Wednesday, August 22, 2012

Pattern - That's What I'm Talkin' 'Bout!

Sandra Quinn, Step by Step 1, 14" x 16" encaustic  2009

This does not qualify for the upcoming Pattern show because it was done in 2009 but it is a stunning example of pattern creating rhythm in a painting.

Deadline for entries is Labor Day, September 3rd.  See below for details on how and what to enter.

Saturday, August 4, 2012


INTRO TO ENCAUSTIC PAINTING      Hylla Evans (hylla@comcast.net)
Supplies to Start Encaustic Painting in Your Own Studio 

Remove any solvents or flammable materials from work area first!

BURN CREAM and access to cold water
absorbent painting supports (untreated wood, paper, bisqueware)
electric pancake griddle and extension cord
fan to exhaust fumes out the window and an open door or window to bring fresh air inside
glass cooking thermometer  (Keep wax paint under 220F.)
paper towels
non-stick muffin tins and loaf pans (flat bottoms, NOT cans from foods)
natural bristle brushes with wood handles (hake without metal are best)
scraping tools and pointed tools, spatula
natural unbleached beeswax (or medium can substitute)
encaustic paints and medium
heat glove
ladle  (for adding medium to paints)
propane torch with trigger start fitting TS-4000 BernzOMatic
"The Art of Encaustic Painting" by Joanne Mattera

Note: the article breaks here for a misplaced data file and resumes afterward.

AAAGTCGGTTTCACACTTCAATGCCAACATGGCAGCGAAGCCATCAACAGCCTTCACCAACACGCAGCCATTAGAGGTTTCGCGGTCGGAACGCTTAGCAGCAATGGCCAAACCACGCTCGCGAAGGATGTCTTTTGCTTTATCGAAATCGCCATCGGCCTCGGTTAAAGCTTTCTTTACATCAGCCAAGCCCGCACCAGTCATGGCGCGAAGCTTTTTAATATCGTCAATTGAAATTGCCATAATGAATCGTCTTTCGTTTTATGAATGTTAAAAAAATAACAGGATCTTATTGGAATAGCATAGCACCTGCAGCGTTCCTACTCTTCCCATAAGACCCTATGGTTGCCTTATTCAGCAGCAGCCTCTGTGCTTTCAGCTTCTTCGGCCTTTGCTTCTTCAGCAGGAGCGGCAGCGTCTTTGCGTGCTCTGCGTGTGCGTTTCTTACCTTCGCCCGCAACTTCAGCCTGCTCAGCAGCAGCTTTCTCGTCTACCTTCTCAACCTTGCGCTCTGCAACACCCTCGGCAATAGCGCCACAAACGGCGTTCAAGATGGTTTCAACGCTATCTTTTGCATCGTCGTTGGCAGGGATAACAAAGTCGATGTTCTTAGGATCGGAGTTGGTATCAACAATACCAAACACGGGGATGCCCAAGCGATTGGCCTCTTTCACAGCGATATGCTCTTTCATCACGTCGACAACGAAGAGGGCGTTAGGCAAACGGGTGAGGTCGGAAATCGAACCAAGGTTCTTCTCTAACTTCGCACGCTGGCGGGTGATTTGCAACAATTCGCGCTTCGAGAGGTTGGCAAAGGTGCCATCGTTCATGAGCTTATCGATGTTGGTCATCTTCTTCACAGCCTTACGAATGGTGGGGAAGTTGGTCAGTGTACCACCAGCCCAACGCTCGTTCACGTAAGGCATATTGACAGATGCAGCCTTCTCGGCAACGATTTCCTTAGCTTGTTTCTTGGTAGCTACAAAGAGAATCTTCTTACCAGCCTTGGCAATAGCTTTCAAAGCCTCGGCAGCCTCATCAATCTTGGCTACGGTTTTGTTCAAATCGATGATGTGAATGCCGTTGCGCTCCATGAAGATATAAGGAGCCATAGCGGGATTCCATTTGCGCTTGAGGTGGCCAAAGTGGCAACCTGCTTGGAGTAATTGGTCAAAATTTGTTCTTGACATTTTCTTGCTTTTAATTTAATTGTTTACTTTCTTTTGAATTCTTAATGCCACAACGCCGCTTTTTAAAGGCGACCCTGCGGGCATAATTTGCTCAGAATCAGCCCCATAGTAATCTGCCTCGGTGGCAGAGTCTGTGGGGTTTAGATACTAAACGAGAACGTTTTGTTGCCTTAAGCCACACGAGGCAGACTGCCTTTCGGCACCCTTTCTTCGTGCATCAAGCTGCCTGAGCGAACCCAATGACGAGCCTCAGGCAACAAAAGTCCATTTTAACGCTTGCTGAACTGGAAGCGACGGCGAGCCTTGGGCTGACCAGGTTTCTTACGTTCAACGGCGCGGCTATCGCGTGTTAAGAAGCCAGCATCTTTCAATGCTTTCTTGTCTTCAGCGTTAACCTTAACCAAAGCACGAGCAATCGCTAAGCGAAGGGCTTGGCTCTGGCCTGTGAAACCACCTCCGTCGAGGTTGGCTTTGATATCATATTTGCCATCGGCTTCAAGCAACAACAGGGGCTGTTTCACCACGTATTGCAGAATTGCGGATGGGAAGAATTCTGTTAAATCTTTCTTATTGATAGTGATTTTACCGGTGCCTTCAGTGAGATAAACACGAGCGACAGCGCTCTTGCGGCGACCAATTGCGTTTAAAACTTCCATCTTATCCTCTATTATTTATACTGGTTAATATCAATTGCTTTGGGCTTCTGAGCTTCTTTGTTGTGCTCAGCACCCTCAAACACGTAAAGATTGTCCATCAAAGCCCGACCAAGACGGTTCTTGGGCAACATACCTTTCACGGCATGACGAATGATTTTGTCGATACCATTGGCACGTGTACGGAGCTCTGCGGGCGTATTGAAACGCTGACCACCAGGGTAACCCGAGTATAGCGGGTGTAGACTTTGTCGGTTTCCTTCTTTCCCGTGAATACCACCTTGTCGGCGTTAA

This is the first of several posts on teaching encaustic painting to beginners.  Next post will have a syllabus. Post #3 is a supply list for teachers.  Post #4 is a class handout for students.  Feel free to add your own comments on the topic of each  post. Yes, you may print this series for your own use as long as you include:  ©Hylla Evans 2012, All rights reserved.  Do not distribute by any means.

Know your material inside out.
Knowing comes from both cerebral learning and studio practice.  One without the other is not enough.
Know an accurate history of encaustic.  The gold standard is in The Art of Encaustic Painting by Joanne Mattera.  Have that book available (plus any others you like) for students to peruse during breaks.  Much information is available on the internet and some is blatantly wrong.  The internet is not a vetted source.
Assemble all technical information about waxes, the nature of medium,  and reasons for fusing tools and the techniques of each, various substrates and their properties.  Know how encaustic behaves alongside other media.  Know this from your own experiments in addition to what you've been taught.
Know every tool artists use with encaustic.  Though you won't show every tool in class, you will get questions.  The breadth of misinformation out there is astounding.

Know how to impart your information generously and accurately.
Teaching encaustic is not a good plan if you don't have training and experience in teaching itself.  Learning styles vary, artistic development varies, students come to class with strong interest and some knowledge.  As teacher, your handling of each of these differences is critical to everyone's success.  It's important that you be able to mentally identify the learning style of each student in the class quickly.  Draw them out at the start of the day to gauge HOW each learns.  If you want books on general teaching methods and identifying learning skills, you can easily find those.  I recommend the Teachers College bookstore or online articles.